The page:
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ERIC Number: ED229127
Record Type: RIE
Publication Date: 1983-Apr
Pages: 16
Abstractor: N/A
Reference Count: 0
ISBN: N/A
ISSN: N/A
Correlates of Fighting in First and Second Grade Children: A Naturalistic Study.
Shantz, David W.
Fignting behavior in young children was investigated in a sample of 96 first- and second-grade children from 14 classrooms in two suburban schools. A fight (or "conflict episode") was defined as a sequence of interchanges between two children in which child A attempts to influence child B's behavior, child B resists, and child A persists. Six specific questions addressed in the study concerned possible correlates of a child's rate of participation in dyad fights during free play: that is to say, they related to how high-rate fighters differ from low-rate fighters in terms of number of children fought with, range of behavior exhibited during fights, relative success at fighting, and extent of popularity with peers. Once a week for 10 consecutive weeks, subjects divided into eight same-sex, grade-balanced groups met for 1 hour of free play with various age-appropriate toys. Their behavior was videorecorded and monitored by two graduate students. Dyadic conflict episodes were identified and the nature of the outcome, identity of the winner/loser, behaviors occurring during the course of each fight, and the type of issue fought over were coded. Before and after the playgroup experience, subjects were interviewed to determine the sociometric status of members in each group. Results of a correlational analysis are consistent with the hypotheses that a high level of fighting contributes to unpopularity and that unpopularity may contribute to the tendency to fight. (RH)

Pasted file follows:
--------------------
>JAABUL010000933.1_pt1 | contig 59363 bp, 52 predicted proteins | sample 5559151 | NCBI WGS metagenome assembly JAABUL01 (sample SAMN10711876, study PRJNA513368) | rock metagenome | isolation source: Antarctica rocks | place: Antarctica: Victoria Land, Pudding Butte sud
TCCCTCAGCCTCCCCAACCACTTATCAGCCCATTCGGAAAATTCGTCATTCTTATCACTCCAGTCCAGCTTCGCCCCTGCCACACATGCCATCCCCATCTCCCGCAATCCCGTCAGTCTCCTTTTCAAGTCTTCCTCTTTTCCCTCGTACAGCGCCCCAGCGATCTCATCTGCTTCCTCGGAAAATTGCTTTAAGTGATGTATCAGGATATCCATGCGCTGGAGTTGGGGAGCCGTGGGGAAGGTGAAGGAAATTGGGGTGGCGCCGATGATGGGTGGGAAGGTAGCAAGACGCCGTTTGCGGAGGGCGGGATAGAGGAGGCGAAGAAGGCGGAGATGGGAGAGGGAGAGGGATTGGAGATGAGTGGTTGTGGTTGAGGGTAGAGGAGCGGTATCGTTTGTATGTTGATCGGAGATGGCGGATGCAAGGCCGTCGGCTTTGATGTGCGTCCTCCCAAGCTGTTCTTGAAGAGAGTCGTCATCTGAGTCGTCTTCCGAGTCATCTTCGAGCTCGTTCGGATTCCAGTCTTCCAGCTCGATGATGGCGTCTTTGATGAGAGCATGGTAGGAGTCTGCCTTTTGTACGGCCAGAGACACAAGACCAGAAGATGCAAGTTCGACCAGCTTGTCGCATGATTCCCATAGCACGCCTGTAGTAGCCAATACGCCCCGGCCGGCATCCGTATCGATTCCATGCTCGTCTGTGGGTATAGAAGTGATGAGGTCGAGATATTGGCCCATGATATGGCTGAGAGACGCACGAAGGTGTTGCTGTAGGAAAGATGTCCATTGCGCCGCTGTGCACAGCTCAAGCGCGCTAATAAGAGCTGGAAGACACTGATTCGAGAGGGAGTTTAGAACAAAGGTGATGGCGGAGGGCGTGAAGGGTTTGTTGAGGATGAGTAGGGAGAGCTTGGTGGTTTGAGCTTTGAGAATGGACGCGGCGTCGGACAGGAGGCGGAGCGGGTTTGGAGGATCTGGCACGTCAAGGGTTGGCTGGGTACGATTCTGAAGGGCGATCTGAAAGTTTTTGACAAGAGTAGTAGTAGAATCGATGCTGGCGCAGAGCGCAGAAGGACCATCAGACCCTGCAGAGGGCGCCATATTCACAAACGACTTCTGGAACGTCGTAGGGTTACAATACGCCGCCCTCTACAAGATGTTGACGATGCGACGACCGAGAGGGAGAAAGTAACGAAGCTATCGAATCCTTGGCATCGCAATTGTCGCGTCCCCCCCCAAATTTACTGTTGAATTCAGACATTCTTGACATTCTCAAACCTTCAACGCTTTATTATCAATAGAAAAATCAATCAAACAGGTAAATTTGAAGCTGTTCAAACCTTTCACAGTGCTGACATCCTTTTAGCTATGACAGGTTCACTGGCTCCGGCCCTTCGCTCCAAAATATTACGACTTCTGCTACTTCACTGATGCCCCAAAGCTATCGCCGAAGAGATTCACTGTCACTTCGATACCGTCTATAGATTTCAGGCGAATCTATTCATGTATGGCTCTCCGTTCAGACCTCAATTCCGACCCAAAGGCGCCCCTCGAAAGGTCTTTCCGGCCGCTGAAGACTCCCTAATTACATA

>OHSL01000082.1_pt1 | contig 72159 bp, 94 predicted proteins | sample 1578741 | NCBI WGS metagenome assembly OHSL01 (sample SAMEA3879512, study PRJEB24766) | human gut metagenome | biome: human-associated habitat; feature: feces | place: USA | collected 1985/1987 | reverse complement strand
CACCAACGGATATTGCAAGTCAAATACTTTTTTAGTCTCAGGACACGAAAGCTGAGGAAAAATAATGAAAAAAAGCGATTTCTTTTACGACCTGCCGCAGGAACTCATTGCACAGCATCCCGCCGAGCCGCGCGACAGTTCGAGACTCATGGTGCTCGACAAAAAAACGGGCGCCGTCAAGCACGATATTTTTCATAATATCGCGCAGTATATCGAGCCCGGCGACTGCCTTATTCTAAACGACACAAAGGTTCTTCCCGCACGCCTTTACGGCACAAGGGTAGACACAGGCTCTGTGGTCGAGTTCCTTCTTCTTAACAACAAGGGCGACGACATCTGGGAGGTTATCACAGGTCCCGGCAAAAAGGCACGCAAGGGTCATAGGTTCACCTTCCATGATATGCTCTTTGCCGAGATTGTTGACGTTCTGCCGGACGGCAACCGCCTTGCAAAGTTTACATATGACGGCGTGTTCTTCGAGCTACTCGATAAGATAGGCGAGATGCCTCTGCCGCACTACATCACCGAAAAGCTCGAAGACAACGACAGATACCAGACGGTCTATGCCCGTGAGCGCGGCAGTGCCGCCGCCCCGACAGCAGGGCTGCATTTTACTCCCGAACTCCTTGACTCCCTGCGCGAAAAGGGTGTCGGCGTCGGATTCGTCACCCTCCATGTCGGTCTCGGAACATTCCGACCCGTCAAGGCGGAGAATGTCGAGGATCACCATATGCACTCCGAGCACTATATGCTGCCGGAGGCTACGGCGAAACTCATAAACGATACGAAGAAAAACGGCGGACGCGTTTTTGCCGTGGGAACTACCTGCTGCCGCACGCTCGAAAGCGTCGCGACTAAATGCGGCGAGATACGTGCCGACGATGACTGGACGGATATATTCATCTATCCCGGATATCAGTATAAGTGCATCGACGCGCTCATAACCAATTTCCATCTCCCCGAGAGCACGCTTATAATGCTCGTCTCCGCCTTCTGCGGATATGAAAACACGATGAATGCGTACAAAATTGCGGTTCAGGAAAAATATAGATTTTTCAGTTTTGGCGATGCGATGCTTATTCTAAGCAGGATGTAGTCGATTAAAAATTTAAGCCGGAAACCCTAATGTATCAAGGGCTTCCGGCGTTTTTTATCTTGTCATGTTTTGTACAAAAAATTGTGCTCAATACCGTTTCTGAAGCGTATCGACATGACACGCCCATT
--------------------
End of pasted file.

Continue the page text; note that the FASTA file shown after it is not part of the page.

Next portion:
Publication Type: Reports - Research; Speeches/Meeting Papers
Education Level: N/A
Audience: N/A
Language: English
Sponsor: National Science Foundation, Washington, DC.
Authoring Institution: N/A
Identifiers: Dyadic Interaction Analysis; Naturalistic Research; Popularity
Note: Paper presented at the Biennial Meeting of the Society for Research in Child Development (Detroit, MI, April 21-24, 1983).